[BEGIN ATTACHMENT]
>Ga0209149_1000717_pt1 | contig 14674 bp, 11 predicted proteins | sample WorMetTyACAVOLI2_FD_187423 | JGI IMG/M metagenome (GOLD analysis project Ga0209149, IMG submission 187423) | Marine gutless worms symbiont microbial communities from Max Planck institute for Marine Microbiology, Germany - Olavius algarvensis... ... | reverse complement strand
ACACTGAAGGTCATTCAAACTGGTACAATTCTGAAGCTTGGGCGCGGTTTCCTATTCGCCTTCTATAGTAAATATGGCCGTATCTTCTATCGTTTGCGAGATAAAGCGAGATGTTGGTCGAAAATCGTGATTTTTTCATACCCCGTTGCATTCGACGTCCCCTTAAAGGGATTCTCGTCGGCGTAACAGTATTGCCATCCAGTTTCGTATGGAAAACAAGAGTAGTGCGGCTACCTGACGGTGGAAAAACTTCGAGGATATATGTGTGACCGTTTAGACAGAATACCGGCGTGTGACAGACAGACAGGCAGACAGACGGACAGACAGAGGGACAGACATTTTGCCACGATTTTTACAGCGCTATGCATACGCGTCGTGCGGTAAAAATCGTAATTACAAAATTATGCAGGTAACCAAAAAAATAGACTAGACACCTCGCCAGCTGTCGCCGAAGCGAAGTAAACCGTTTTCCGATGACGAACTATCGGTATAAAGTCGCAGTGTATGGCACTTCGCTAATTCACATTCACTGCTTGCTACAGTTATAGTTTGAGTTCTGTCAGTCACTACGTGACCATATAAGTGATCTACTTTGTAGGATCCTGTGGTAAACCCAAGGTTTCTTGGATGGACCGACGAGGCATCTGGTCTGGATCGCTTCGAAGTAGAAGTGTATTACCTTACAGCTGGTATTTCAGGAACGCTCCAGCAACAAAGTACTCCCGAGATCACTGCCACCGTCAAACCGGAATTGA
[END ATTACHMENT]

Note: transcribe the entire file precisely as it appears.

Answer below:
>Ga0209149_1000717_pt1 | contig 14674 bp, 11 predicted proteins | sample WorMetTyACAVOLI2_FD_187423 | JGI IMG/M metagenome (GOLD analysis project Ga0209149, IMG submission 187423) | Marine gutless worms symbiont microbial communities from Max Planck institute for Marine Microbiology, Germany - Olavius algarvensis... ... | reverse complement strand
ACACTGAAGGTCATTCAAACTGGTACAATTCTGAAGCTTGGGCGCGGTTTCCTATTCGCCTTCTATAGTAAATATGGCCGTATCTTCTATCGTTTGCGAGATAAAGCGAGATGTTGGTCGAAAATCGTGATTTTTTCATACCCCGTTGCATTCGACGTCCCCTTAAAGGGATTCTCGTCGGCGTAACAGTATTGCCATCCAGTTTCGTATGGAAAACAAGAGTAGTGCGGCTACCTGACGGTGGAAAAACTTCGAGGATATATGTGTGACCGTTTAGACAGAATACCGGCGTGTGACAGACAGACAGGCAGACAGACGGACAGACAGAGGGACAGACATTTTGCCACGATTTTTACAGCGCTATGCATACGCGTCGTGCGGTAAAAATCGTAATTACAAAATTATGCAGGTAACCAAAAAAATAGACTAGACACCTCGCCAGCTGTCGCCGAAGCGAAGTAAACCGTTTTCCGATGACGAACTATCGGTATAAAGTCGCAGTGTATGGCACTTCGCTAATTCACATTCACTGCTTGCTACAGTTATAGTTTGAGTTCTGTCAGTCACTACGTGACCATATAAGTGATCTACTTTGTAGGATCCTGTGGTAAACCCAAGGTTTCTTGGATGGACCGACGAGGCATCTGGTCTGGATCGCTTCGAAGTAGAAGTGTATTACCTTACAGCTGGTATTTCAGGAACGCTCCAGCAACAAAGTACTCCCGAGATCACTGCCACCGTCAAACCGGAATTGA